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Columbia Spectator Staff

Approximately 30 years ago, then Dean of the School of General Studies Ward Dennis classified GS students as "nontraditional." Originally referring to "adult" education, the term has since become obsolete and, at times, even subversive—it represents a time when "adult education" was considered distinct from just education.

Now that we've reached the point of graduation, we've grown tired of the "nontraditional" categorization, as it's increasingly difficult to define "traditional" in the context of higher learning. The "entry delay" argument is immediately refuted by the fact that at least 11% of GS students enroll at the "traditional" age: 18-19.

Admittedly, we, as members of the GS student body, don't fit the definition of "traditional college student," exemplified by undergraduates at Barnard, Columbia College, or the School of Engineering and Applied Science. However, after 68 years of existence, the GS student body deserved more than being typecast as "nontraditional." We're better described as resilient, optimistic, diverse, and proactive. The antiquated moniker "nontraditional" is out of touch with how our student body is continually evolving.

The spectrum of backgrounds from which GS students hail is incommunicable. Despite our nearly 30 collective years as GS students, we still have difficulty grasping the breadth of experience our student body lays claim to. Knowing this makes it all the more frustrating when the greater Columbia community is so eager to summarize us into a single identity, ignoring that our student body is dynamic and ever changing. Furthermore, the lack of effort to understand GS students has made it easier for the Columbia administration to ignore our specialized needs. Specifically, our own GS administration could do better by presenting an accurate reality of what the GS student body is.

The GS admissions fact sheet describes nontraditional students as "students who have had a break of one year or more in their educational paths since high school." It continues, elaborating that nontraditional GS students are "… professional dancers, models, Olympic athletes, musicians, bankers, military veterans, programmers and small business owners." While it's true that some of us have done those things, distorting us into the "best of the best" belies the fact that many of us didn't learn through success, but instead through failure. It belies the fact that many of us don't fit into discrete demographics. It doesn't take into account that many of us have spent years roaming to find what "culture" best fits us. Moreover, some of us haven't had education gaps or life digressions. Our fellow GS students from joint programs like those with Sciences Po and the Jewish Theological Seminary aren't any less "traditional" than students from the other three undergraduate schools. We joke that they're our "nontraditional nontraditionals."

The miscategorization of GS elicits a need in our student body to justify why we're different. However, we hope that explaining our experiences can be seen less as a justification, and more as an argument for flexibility in the definition of higher education. What's lost in the rush to adhere to a "traditional" time frame is the sincerity of the process. This is where GS experiences differ from those of other members of the undergraduate community.

For GS students, any experiences that provide the opportunity to be labeled as nontraditional aren't seen as such, but are rather viewed as a natural step toward finding purpose in our education. The unfortunate consequence is that we often have to search outside the protective walls of the academic environment. However, our unorthodox journeys serve the same role for us as any class or extracurricular experience does for other undergraduates—they educate, and all education generally aspires to affirm direction and purpose in society. In that sense, we don't see ourselves as distinctly different from any other undergraduates.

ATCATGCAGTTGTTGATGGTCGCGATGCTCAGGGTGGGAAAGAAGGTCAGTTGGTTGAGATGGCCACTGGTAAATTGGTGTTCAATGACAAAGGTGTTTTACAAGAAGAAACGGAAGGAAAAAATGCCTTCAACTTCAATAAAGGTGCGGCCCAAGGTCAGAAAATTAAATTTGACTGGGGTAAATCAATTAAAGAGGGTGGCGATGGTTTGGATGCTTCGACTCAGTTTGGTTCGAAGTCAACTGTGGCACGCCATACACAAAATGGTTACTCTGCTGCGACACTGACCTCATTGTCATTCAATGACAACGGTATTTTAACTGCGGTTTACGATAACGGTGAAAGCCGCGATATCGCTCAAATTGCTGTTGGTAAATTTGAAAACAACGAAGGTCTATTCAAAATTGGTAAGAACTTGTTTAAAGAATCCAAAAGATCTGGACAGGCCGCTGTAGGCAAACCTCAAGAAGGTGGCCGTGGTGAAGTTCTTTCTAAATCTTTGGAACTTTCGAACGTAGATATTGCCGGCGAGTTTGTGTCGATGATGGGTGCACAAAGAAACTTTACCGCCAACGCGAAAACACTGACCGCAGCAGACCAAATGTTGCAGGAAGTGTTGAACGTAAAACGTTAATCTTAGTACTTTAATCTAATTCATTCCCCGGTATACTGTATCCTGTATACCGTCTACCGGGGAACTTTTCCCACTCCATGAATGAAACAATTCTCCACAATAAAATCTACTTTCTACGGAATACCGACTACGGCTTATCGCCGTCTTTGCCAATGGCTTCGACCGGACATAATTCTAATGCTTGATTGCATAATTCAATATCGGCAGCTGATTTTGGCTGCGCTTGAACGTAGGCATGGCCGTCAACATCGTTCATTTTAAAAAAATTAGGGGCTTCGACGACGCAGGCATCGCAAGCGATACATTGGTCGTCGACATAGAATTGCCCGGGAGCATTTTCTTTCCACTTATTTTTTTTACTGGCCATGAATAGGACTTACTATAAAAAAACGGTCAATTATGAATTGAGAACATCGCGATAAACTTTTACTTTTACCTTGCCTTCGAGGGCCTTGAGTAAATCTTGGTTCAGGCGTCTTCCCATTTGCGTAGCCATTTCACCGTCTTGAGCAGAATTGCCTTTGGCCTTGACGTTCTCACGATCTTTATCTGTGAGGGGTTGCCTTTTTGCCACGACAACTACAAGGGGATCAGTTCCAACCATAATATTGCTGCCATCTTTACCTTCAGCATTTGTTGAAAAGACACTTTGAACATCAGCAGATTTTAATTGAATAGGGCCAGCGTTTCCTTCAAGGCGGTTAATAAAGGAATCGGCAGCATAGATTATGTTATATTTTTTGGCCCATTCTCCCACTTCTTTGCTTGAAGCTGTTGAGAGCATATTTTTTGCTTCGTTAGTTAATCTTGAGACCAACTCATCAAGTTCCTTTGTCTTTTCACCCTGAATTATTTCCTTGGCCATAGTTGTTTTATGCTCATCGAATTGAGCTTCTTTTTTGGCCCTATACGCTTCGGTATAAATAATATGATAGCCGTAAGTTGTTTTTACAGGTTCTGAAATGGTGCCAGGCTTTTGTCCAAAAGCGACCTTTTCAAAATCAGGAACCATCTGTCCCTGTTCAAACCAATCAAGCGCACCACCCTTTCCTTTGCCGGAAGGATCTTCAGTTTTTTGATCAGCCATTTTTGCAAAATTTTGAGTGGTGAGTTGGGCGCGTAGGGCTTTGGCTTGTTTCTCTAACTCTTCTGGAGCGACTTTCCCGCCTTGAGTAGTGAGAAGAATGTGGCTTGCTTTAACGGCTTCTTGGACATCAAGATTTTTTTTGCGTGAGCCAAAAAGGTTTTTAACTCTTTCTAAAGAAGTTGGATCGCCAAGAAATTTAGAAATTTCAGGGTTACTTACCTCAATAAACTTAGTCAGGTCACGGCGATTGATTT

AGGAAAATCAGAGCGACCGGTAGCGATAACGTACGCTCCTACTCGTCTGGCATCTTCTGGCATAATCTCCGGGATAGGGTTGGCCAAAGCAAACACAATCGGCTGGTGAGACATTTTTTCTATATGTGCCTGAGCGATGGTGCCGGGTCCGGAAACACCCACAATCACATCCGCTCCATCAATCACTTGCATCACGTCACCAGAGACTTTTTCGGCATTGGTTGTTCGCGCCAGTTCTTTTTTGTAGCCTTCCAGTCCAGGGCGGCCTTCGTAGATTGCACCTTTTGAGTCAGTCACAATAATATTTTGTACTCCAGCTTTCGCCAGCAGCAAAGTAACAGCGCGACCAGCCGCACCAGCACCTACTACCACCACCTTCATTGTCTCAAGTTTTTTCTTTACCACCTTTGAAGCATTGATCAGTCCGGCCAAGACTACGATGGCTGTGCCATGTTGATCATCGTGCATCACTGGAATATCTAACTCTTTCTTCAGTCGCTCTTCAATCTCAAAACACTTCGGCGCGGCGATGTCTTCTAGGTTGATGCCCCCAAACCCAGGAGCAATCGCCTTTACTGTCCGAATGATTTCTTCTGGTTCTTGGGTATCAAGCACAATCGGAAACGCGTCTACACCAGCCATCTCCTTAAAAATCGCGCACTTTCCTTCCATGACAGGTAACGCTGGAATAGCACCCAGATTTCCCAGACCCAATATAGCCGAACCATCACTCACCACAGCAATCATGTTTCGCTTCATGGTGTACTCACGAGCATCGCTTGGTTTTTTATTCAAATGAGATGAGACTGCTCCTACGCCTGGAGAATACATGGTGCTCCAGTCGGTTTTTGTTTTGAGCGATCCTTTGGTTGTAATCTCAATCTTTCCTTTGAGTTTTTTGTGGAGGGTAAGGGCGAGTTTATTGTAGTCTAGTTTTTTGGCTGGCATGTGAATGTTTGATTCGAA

The departure from the traditional frame of mind is where most GS students have found their hallmark. Outside of academia, a student is vulnerable in a vast number of ways, including socially and financially. Since each of our experiences is unique and unpredictable, learning to find solace in our shared humanity became a necessity of survival. With time, we learned that our human connection was ultimately our entire purpose.

We concede that we're different, but we're also not. As we've found through experience, labels of difference are paradoxical at best. There can't be a "different" when there was never a "normal." We aren't a check in a box. Nobody is. The necessity of defining a student by the boxes is a practice inherently administrative, and in the case of the Columbia administration, the attempt to capture diversity isn't helpful to the GS student body. It is, instead, detrimental. It propagates a misunderstanding of GS and a segregation of the Columbia undergraduate student body as a whole.

We're uncharacterizably eclectic. We aren't trying to redefine or appropriate the idea of the "traditional" college experience (although questions about our identity have persisted since the 50s). In fact, the majority of us don't want to be considered "normal."

From now on, it should be left for us to decide what we "are." Although it may be difficult to sort us into the boxes, there's only one label we want to be given: students. Other misconceptions should be left at the gates.

Note: This is part one in a four-part series dedicated to the lives of School of General Studies students.

The authors are students in the School of General Studies.

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School of General Studies nontraditional Ward Dennis